By Carmen Agra Deedy


Story Summary:

 In 1964, Carmen’s father, a Cuban refugee, went to work at a steel manufacturing plant near Atlanta, Georgia. When, on the first day of work, he asked to take a bathroom break, he was faced with two choices: before him was a “white” bathroom . . . and a “colored” bathroom. Carmen’s father’s solution would foreshadow how this inventive man would ultimately teach his Cuban-American daughters that, in matters of conscience, we need not accept the only choices placed before us.  (more…)

Special Blends: A Youthful Perspective on Multi-Cultural, Multi-Ethnic Heritage

By Amber, Misty and Autumn Joy Saskill


Story Summary:

 Amber, Misty, and Autumn – three multi-ethnic sisters – offer a sneak peek into their thoughts about self-identification. These storytellers also share a medley of emotional experiences about how they have sometimes been viewed by others. From skin color to hair texture, from humor to poignant reflection, these dynamic young women personify Dr. Maria P. P. Root’s, Bill of Rights for People of Mixed Heritage. (more…)

How Do You Say Blueberry in Spanish?

By Antonio Sacre


Story Summary:

 Antonio explores the challenges and joys of trying to raise a bilingual child. As anxious new parents, Antonio and his wife ask, “Are two languages better than one?” and find humor along the way.  (more…)


By Leeny Del Seamonds

Story Summary:

Alegria is Spanish for “happiness” and “joy.” Listen as Leeny Del Seamons sings of what happens when we respect everyone in spite of our differences. In this original song, Leeny reminds us that we are all connected and equal. Together, we are one voice working towards peace to build a better world.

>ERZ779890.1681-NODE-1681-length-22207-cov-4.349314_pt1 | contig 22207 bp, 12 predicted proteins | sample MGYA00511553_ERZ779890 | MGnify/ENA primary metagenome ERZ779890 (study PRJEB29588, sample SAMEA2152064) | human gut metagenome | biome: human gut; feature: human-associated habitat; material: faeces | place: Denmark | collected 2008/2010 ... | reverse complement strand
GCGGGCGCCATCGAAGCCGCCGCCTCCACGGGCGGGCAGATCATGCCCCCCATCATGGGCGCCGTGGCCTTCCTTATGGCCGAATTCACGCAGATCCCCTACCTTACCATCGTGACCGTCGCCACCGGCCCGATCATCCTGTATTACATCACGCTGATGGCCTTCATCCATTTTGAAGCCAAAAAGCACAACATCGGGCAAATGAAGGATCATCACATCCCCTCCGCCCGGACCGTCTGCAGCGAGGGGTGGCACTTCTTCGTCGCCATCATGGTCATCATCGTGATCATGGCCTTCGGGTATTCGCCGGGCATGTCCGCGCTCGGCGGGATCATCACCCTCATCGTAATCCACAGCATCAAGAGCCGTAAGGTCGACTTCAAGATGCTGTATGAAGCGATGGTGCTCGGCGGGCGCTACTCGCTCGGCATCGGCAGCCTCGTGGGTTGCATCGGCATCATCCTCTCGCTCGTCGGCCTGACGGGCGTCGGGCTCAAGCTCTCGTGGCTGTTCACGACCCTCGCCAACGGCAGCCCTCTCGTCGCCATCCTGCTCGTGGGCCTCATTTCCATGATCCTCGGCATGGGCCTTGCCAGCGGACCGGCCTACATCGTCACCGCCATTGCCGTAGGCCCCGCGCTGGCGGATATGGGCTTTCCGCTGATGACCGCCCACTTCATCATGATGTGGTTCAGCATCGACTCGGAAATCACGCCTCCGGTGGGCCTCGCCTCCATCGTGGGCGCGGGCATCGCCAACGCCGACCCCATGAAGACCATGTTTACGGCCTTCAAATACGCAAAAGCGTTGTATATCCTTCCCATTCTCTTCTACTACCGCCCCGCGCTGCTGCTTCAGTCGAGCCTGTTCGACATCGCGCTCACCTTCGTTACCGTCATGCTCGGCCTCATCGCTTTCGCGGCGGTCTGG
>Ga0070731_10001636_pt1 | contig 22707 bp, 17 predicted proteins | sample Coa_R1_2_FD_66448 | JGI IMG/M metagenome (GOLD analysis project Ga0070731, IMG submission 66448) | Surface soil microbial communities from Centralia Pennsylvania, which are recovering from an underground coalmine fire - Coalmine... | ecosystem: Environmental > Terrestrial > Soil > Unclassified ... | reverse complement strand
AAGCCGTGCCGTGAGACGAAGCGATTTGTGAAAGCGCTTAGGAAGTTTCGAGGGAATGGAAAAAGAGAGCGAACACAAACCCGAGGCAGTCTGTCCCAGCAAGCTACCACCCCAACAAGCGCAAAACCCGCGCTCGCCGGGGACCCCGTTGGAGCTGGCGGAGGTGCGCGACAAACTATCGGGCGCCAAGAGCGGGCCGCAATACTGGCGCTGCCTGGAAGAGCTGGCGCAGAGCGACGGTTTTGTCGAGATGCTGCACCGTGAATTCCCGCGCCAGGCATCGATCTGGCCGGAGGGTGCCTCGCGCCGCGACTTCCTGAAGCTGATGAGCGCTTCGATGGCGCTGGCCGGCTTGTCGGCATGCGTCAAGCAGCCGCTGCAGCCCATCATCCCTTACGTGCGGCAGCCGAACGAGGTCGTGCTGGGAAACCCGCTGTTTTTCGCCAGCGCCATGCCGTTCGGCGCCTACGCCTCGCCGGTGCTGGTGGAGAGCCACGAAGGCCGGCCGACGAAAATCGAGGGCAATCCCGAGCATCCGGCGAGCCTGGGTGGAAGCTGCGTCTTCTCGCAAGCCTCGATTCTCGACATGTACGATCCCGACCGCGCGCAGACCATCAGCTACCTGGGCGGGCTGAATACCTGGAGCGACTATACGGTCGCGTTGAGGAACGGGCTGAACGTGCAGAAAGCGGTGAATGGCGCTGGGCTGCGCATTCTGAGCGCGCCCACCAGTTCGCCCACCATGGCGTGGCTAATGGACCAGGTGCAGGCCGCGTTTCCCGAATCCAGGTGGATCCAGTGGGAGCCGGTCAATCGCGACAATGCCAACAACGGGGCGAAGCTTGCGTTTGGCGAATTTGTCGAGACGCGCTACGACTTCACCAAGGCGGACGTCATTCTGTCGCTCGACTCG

Between Worlds

By Olga Loya


Story Summary:

At school Olga was taught to be American first and not to speak Spanish. If she did, she risked being punished. At the same time, Olga’s Japanese-American friends went to an after school program to learn the Japanese language and to study Japanese culture. Olga wondered why she didn’t have something like that and how she could straddle multiple worlds.  (more…)

Looking for Papito

By Storyteller Antonio Sacre


Story Summary:

 As a Cuban and Irish American child, Antonio deals with being “too ethnic” or “not ethnic enough”. By trial and error and with the support of his family, Antonio reclaims all of his ethnic heritage and his Spanish language. (more…)

Faster Than Sooner

by Storyteller Antonio Sacre


Story Summary:

 While studying to become an actor, Sacre happened into storytelling through a class at Northwestern University. Because he found that he was often excluded from acting jobs because he was seen as either “too ethnic” or “not ethnic enough,” he took on storytelling performances to pay the bills. He started to understand the power of his bilingual storytelling and remembers an encounter with a grade school bully where learning the other boy’s story made all the difference.  (more…)

Remembering and Celebrating Cuba

By Storyteller Antonio Sacre

For a print friendly version of the transcript, click here:  Remembering and Celebrating Cuba

Discussion Questions:



  •  Latino/Hispanic American